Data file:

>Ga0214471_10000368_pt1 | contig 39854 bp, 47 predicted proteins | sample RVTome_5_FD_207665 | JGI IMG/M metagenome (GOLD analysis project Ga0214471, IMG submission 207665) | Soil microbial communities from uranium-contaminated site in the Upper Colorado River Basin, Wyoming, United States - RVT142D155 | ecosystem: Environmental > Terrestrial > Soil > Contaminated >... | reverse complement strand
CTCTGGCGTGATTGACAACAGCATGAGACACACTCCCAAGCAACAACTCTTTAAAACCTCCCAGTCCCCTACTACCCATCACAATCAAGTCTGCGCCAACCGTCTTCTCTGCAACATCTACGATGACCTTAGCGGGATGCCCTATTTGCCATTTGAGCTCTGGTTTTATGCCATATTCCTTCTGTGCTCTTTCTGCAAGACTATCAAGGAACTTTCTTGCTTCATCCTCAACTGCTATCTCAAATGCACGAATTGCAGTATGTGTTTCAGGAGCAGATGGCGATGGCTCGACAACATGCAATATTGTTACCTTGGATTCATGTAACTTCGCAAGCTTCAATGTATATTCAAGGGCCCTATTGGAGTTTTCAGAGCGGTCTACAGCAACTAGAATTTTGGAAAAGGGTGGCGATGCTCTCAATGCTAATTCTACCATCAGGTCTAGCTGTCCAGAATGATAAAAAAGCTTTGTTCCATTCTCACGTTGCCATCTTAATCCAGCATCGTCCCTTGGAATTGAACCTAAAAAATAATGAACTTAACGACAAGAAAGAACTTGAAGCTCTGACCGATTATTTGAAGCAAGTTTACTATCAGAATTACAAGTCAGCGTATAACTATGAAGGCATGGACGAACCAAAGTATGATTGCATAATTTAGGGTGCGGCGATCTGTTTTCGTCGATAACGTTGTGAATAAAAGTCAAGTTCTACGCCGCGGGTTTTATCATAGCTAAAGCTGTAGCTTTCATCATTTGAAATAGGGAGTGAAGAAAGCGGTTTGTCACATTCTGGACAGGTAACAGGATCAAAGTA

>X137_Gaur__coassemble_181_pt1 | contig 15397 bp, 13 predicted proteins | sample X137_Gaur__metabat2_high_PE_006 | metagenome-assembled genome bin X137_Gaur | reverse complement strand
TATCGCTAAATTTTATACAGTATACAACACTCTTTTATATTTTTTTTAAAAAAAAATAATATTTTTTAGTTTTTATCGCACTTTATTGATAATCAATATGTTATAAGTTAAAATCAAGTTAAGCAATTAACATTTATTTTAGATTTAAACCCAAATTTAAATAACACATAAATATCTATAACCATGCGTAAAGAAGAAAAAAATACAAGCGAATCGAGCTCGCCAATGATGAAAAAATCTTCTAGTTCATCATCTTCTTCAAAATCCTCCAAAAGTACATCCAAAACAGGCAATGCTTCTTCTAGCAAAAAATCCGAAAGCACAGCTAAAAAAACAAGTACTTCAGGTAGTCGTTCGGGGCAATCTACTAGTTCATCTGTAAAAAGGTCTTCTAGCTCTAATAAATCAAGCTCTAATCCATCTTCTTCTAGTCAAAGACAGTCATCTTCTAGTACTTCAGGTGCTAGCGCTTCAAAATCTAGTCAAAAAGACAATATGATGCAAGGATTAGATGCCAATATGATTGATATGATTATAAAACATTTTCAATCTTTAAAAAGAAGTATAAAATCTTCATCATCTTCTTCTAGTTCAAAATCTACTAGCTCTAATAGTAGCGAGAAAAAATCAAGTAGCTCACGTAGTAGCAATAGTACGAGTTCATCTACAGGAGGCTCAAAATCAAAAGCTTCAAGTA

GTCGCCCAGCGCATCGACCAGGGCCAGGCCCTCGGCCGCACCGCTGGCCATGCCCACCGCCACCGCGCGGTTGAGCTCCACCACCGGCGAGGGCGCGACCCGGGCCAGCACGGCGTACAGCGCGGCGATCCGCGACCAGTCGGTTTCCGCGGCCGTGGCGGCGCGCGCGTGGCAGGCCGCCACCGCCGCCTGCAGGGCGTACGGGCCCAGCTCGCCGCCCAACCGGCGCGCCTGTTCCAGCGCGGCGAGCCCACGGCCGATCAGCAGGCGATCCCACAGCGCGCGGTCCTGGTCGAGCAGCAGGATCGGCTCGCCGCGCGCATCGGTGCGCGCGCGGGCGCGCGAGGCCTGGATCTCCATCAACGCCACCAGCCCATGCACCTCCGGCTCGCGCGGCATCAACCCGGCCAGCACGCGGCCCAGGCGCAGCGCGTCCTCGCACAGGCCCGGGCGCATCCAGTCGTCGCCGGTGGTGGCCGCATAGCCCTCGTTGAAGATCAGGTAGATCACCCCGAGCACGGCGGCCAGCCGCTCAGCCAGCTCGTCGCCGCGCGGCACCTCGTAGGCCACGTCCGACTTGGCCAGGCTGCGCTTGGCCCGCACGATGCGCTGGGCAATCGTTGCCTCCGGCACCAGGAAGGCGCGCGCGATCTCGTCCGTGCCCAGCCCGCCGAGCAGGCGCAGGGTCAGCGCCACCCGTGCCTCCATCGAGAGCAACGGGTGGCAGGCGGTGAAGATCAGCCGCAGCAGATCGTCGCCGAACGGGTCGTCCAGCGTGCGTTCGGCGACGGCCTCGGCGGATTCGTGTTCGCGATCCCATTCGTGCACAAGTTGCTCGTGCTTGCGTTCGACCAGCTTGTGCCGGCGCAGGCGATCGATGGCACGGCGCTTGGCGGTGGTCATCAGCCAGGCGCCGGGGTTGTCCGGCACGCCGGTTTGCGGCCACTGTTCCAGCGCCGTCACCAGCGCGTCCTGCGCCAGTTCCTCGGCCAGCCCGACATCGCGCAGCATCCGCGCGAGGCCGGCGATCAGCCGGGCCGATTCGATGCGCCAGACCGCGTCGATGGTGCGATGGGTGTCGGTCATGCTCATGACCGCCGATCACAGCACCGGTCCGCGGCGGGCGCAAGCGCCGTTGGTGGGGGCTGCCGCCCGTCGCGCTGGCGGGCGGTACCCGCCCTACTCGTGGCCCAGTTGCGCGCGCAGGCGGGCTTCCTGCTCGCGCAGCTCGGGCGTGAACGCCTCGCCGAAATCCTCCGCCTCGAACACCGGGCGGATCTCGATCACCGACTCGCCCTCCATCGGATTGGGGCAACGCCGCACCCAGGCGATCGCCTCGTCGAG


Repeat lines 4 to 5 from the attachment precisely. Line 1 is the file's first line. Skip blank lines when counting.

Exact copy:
TATCGCTAAATTTTATACAGTATACAACACTCTTTTATATTTTTTTTAAAAAAAAATAATATTTTTTAGTTTTTATCGCACTTTATTGATAATCAATATGTTATAAGTTAAAATCAAGTTAAGCAATTAACATTTATTTTAGATTTAAACCCAAATTTAAATAACACATAAATATCTATAACCATGCGTAAAGAAGAAAAAAATACAAGCGAATCGAGCTCGCCAATGATGAAAAAATCTTCTAGTTCATCATCTTCTTCAAAATCCTCCAAAAGTACATCCAAAACAGGCAATGCTTCTTCTAGCAAAAAATCCGAAAGCACAGCTAAAAAAACAAGTACTTCAGGTAGTCGTTCGGGGCAATCTACTAGTTCATCTGTAAAAAGGTCTTCTAGCTCTAATAAATCAAGCTCTAATCCATCTTCTTCTAGTCAAAGACAGTCATCTTCTAGTACTTCAGGTGCTAGCGCTTCAAAATCTAGTCAAAAAGACAATATGATGCAAGGATTAGATGCCAATATGATTGATATGATTATAAAACATTTTCAATCTTTAAAAAGAAGTATAAAATCTTCATCATCTTCTTCTAGTTCAAAATCTACTAGCTCTAATAGTAGCGAGAAAAAATCAAGTAGCTCACGTAGTAGCAATAGTACGAGTTCATCTACAGGAGGCTCAAAATCAAAAGCTTCAAGTA

GTCGCCCAGCGCATCGACCAGGGCCAGGCCCTCGGCCGCACCGCTGGCCATGCCCACCGCCACCGCGCGGTTGAGCTCCACCACCGGCGAGGGCGCGACCCGGGCCAGCACGGCGTACAGCGCGGCGATCCGCGACCAGTCGGTTTCCGCGGCCGTGGCGGCGCGCGCGTGGCAGGCCGCCACCGCCGCCTGCAGGGCGTACGGGCCCAGCTCGCCGCCCAACCGGCGCGCCTGTTCCAGCGCGGCGAGCCCACGGCCGATCAGCAGGCGATCCCACAGCGCGCGGTCCTGGTCGAGCAGCAGGATCGGCTCGCCGCGCGCATCGGTGCGCGCGCGGGCGCGCGAGGCCTGGATCTCCATCAACGCCACCAGCCCATGCACCTCCGGCTCGCGCGGCATCAACCCGGCCAGCACGCGGCCCAGGCGCAGCGCGTCCTCGCACAGGCCCGGGCGCATCCAGTCGTCGCCGGTGGTGGCCGCATAGCCCTCGTTGAAGATCAGGTAGATCACCCCGAGCACGGCGGCCAGCCGCTCAGCCAGCTCGTCGCCGCGCGGCACCTCGTAGGCCACGTCCGACTTGGCCAGGCTGCGCTTGGCCCGCACGATGCGCTGGGCAATCGTTGCCTCCGGCACCAGGAAGGCGCGCGCGATCTCGTCCGTGCCCAGCCCGCCGAGCAGGCGCAGGGTCAGCGCCACCCGTGCCTCCATCGAGAGCAACGGGTGGCAGGCGGTGAAGATCAGCCGCAGCAGATCGTCGCCGAACGGGTCGTCCAGCGTGCGTTCGGCGACGGCCTCGGCGGATTCGTGTTCGCGATCCCATTCGTGCACAAGTTGCTCGTGCTTGCGTTCGACCAGCTTGTGCCGGCGCAGGCGATCGATGGCACGGCGCTTGGCGGTGGTCATCAGCCAGGCGCCGGGGTTGTCCGGCACGCCGGTTTGCGGCCACTGTTCCAGCGCCGTCACCAGCGCGTCCTGCGCCAGTTCCTCGGCCAGCCCGACATCGCGCAGCATCCGCGCGAGGCCGGCGATCAGCCGGGCCGATTCGATGCGCCAGACCGCGTCGATGGTGCGATGGGTGTCGGTCATGCTCATGACCGCCGATCACAGCACCGGTCCGCGGCGGGCGCAAGCGCCGTTGGTGGGGGCTGCCGCCCGTCGCGCTGGCGGGCGGTACCCGCCCTACTCGTGGCCCAGTTGCGCGCGCAGGCGGGCTTCCTGCTCGCGCAGCTCGGGCGTGAACGCCTCGCCGAAATCCTCCGCCTCGAACACCGGGCGGATCTCGATCACCGACTCGCCCTCCATCGGATTGGGGCAACGCCGCACCCAGGCGATCGCCTCGTCGAG